There is also a major prevention benefit. People living with HIV who take HIV medication daily as prescribed and get and keep an undetectable viral load have effectively no risk of sexually transmitting HIV to their HIV-negative partners.
What Should I Do If I Think I Could Have Hiv
Only an HIV test can tell you whether you have HIV.
Try not to guess based on any symptoms you may or may not have, or on the HIV status of a person you have had sex with.
If you test, tell whoever tests you if youve recently taken risks or had symptoms similar to seroconversion illness, as this will affect the kind of HIV test you should have.
To be on the safe side, and until you know your test result, use condoms to protect anyone you have sex with.
You can also call THT Direct on 0808 802 1221.
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The Most Common Symptoms Of Seroconversion Are:
- sore throat
- rash over the body.
Seroconversion is a sign that the immune system is reacting to the presence of the virus in the body. Its also the point at which the body produces antibodies to HIV. Once seroconversion has happened, an HIV test will detect antibodies and give a positive result.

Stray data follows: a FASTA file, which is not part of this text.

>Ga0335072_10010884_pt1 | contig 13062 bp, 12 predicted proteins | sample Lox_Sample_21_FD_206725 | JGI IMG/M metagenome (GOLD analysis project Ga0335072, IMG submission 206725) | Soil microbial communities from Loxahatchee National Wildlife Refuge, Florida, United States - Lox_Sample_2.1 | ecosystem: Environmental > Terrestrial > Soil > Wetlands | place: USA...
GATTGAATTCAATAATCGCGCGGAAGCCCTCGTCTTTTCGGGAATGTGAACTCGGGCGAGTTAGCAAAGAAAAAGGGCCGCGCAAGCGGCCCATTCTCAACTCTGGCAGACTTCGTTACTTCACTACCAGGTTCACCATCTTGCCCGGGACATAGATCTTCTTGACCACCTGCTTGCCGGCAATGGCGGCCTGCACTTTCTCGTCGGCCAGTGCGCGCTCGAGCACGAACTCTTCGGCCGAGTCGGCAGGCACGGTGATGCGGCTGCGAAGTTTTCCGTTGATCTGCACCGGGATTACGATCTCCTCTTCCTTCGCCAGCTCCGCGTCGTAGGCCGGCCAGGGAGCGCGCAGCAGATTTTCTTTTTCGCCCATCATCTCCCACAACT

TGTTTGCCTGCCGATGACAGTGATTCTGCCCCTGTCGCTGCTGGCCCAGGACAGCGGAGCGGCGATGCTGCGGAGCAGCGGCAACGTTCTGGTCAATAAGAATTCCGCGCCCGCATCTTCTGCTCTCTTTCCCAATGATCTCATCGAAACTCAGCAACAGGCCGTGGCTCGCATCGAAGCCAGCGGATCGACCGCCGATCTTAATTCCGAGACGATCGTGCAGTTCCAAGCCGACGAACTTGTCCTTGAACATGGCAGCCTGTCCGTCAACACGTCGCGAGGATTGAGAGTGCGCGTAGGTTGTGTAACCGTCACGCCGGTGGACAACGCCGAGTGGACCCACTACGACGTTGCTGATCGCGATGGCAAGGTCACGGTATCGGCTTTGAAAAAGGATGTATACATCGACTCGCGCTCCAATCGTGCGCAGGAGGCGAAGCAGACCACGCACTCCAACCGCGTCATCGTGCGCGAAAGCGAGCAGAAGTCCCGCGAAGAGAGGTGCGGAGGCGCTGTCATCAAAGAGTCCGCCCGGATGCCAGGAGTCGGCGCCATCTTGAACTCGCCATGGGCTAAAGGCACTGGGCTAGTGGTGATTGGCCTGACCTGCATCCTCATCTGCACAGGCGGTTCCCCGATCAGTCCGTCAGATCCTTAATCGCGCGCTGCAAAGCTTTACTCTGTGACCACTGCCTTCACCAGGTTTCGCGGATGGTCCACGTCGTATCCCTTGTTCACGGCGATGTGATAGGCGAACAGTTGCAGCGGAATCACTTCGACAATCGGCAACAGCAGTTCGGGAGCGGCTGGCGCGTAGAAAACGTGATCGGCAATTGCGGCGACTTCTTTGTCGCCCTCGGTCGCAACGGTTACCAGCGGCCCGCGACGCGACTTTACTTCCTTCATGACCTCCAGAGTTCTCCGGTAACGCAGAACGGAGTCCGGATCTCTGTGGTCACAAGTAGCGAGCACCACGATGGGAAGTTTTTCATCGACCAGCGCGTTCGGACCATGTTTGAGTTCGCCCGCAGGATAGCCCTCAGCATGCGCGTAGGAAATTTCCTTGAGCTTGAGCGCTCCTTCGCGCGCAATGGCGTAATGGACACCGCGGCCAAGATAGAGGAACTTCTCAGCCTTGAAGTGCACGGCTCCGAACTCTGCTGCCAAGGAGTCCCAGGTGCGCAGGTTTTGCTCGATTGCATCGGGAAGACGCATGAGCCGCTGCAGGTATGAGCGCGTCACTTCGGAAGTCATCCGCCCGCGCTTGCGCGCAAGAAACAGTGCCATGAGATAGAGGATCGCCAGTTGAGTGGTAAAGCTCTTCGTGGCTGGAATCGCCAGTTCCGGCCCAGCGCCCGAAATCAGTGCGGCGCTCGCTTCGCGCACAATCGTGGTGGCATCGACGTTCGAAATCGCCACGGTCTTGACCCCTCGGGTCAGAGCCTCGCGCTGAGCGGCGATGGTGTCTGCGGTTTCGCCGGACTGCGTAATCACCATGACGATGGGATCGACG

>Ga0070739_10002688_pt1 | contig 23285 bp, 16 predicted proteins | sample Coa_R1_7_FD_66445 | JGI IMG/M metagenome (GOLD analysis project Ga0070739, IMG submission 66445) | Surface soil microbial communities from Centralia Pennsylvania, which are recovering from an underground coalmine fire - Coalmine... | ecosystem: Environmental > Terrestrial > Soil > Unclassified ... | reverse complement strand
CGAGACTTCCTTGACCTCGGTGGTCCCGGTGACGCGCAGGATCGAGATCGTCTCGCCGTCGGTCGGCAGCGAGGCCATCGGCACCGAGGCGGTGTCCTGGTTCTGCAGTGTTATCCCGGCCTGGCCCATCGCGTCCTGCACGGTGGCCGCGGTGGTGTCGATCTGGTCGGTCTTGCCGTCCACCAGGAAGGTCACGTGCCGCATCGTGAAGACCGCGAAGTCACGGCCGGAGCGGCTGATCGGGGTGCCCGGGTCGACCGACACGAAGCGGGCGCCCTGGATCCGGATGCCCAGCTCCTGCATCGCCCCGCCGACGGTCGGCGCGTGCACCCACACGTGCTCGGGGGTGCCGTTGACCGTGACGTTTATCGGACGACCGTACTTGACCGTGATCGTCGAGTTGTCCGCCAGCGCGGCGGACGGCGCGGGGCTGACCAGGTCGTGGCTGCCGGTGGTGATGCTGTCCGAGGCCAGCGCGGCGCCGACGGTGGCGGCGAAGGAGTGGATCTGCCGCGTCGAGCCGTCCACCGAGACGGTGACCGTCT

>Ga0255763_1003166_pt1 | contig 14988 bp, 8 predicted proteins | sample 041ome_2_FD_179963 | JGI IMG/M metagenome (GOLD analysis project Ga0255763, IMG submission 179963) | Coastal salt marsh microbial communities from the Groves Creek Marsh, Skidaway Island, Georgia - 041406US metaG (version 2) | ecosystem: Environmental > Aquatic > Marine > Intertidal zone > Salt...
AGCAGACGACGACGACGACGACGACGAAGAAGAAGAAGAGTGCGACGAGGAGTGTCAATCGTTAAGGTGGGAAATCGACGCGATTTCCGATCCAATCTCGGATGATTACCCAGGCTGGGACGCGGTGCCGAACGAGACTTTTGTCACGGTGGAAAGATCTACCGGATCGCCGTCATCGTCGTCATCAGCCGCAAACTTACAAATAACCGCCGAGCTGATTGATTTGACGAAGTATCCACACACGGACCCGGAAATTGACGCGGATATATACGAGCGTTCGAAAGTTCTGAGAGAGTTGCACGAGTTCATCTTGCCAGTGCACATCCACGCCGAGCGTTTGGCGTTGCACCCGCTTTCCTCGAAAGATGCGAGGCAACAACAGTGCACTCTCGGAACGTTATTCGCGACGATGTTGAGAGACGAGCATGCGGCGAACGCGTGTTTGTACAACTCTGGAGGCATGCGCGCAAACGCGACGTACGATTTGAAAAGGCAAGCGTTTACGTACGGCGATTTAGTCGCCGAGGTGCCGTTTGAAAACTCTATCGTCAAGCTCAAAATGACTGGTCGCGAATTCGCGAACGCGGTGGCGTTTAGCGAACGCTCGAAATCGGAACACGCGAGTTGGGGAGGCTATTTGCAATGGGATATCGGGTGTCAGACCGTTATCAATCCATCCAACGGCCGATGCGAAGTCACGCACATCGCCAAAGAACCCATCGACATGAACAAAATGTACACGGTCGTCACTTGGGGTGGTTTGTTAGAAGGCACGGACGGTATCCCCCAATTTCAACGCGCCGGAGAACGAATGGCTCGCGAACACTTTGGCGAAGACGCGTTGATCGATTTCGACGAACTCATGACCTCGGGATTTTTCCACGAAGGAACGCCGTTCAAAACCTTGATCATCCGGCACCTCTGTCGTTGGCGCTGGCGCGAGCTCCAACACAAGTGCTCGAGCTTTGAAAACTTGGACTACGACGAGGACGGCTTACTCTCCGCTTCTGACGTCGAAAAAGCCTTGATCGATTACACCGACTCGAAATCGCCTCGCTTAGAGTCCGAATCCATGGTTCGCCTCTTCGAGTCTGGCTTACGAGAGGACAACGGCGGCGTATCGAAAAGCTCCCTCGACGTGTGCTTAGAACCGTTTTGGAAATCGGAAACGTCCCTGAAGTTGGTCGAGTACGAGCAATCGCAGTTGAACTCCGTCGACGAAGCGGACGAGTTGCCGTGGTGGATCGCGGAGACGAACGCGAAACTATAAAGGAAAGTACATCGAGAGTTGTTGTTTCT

Seroconversion illness happens to most people shortly after infection. It can be severe enough to put someone in hospital or so mild that its mistaken for something like flu although a blocked or runny nose is not usually a symptom.
If you do have HIV, your body fluids are highly infectious during the early weeks and months after transmission. However, once youre on effective treatment and your viral load becomes undetectable you cannot pass on HIV.
It can take up to six months from starting treatment to become undetectable.
Can I Get Hiv At The Dentist’s Office
Due to the nature of the dental treatment, many people fear that HIV may be transmitted during treatment. Universal standard precautions, as described by the CDC, are used for every patient to prevent the transmission of HIV and other infectious diseases.